Collecting issues 175-186 of the series, it is the third volume in the Mothers and Daughters arc. This volume breaks down into three sections: the one everyone cares about, the confrontation between Cerebus, Astoria, Cirin, and Po; and the other two which many many people hated. But we're going to cover them anyway.
Of the four characters Po takes the center stage, explaining that his self-exile is due to the “magnifier” ability of the Aardvark mutation. Things happen around an aardvark that it has no control over. It is a celestial force of undirected change. But ultimately this change will come to nothing, as once the magnifier influence is removed, everything falls back into its natural pattern. Essentially the aardvark is a bubble in reality that the universe will eventually smooth out. Po then takes his bows and leaves, stating that the attempting to control another is useless and he would prefer to live quietly until he dies.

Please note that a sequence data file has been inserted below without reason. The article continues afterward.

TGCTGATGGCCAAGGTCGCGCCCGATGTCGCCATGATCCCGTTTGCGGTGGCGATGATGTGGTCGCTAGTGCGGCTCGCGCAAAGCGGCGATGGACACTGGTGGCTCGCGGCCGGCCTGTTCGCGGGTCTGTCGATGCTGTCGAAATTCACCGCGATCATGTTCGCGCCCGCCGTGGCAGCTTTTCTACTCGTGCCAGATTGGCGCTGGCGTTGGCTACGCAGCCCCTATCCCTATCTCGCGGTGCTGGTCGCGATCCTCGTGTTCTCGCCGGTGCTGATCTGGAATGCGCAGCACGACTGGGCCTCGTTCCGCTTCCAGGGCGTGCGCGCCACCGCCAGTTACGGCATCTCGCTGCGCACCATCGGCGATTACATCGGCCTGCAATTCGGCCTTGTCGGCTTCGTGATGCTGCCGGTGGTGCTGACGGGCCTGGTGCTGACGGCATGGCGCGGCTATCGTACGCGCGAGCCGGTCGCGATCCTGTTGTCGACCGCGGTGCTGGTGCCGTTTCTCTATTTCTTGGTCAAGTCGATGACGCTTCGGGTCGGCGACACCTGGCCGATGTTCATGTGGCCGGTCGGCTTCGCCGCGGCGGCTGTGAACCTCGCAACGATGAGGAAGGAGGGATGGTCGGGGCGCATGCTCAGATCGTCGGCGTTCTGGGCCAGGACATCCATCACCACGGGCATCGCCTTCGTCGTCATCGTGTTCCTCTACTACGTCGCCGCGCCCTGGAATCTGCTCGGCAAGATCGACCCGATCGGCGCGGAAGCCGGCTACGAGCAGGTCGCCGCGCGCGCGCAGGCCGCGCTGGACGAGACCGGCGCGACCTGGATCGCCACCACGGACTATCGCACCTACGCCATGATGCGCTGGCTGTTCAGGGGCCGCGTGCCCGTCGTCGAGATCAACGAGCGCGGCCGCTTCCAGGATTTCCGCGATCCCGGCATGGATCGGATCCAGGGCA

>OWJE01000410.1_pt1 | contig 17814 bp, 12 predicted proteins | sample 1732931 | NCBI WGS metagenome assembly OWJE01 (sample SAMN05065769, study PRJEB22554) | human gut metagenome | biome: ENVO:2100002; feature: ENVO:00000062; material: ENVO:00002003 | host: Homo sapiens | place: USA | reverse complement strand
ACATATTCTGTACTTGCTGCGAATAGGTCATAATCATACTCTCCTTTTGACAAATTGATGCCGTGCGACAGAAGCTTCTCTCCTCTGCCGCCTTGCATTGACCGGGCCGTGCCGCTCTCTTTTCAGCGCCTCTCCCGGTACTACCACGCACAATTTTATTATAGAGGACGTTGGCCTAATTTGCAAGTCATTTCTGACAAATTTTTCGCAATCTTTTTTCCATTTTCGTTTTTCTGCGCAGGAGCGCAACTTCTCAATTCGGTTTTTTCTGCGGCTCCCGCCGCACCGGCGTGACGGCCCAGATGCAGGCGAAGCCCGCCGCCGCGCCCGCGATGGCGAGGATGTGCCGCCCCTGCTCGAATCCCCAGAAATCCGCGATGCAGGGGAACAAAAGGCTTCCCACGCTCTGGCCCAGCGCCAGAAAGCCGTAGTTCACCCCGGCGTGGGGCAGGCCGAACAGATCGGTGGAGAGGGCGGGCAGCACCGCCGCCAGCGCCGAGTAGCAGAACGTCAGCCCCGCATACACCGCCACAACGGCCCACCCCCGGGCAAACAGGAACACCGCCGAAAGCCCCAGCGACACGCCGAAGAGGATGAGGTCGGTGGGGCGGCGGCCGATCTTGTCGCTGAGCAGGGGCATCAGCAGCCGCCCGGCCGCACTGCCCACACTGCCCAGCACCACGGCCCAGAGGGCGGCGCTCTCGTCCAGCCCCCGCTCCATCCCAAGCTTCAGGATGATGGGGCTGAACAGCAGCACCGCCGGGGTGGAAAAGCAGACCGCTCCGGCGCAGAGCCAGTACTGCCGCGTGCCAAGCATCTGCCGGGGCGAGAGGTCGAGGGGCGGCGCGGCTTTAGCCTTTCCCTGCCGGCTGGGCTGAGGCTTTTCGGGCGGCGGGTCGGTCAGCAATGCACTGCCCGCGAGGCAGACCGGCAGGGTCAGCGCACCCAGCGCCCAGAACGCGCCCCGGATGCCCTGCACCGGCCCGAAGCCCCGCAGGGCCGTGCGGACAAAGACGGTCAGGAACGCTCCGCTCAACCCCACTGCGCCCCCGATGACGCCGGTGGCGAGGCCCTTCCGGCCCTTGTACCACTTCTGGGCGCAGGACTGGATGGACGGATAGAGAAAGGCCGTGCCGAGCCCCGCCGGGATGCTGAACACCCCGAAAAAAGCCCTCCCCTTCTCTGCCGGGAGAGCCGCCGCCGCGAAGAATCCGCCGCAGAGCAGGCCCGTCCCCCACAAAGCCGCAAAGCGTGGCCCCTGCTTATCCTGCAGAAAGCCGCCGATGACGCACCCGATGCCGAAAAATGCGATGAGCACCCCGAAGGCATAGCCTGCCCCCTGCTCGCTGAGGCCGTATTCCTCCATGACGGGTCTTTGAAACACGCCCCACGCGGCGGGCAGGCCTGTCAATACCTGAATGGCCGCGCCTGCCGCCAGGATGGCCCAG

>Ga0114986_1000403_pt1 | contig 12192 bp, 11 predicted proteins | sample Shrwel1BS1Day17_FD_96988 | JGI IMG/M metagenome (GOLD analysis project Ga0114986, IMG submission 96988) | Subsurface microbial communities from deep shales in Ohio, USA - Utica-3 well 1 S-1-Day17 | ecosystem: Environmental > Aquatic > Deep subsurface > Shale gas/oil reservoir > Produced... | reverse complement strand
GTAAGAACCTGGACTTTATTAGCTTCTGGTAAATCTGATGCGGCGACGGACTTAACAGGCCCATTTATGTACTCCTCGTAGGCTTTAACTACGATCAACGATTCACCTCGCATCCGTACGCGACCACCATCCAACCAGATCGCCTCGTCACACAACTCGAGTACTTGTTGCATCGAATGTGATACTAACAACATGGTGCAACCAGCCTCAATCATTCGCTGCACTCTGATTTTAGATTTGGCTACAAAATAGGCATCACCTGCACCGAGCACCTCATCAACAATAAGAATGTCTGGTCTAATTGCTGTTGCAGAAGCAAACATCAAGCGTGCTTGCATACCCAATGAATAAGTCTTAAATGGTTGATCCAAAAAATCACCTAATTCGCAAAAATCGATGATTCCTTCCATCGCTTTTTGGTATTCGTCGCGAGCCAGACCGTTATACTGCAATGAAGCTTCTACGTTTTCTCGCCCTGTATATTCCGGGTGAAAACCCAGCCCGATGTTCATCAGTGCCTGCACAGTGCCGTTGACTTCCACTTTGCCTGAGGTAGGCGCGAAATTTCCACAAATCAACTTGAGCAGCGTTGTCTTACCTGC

Astoria’s exit is done with style and taste. She alone listens to Po’s words and realizes that she cannot achieve the things that she wants and remain happy. Her and Cirin make are faced with the choice and both, representing their philosophies (described in Women)  choose opposite sides- as they do in all things. She chooses happiness and Cirin chooses power.

Before Astoria leaves she does give us the revelation that Cerebus is a hermaphrodite and that Cirin’s greatest fear is that he will impregnate himself and become the progenitor of a whole race of Aardvarks. This scares the feminist more than anything else, as she, the great advocate of motherhood, desires this spot in history. Her need to be the “great mother” overrides all other consideration, leading to her moral and political corruption.
Also making his last appearance is Elrod of Melvinbone, the lost scion of a dead race who talks like Foghorn Leghorn. Easily the most annoying character in the series, I welcomed his departure. As it turns out, he is a illusionary product of the chaos gems from issue two and only held together by a belief in himself. Once it’s revealed to him that he isn’t real, he disappears. Good riddance.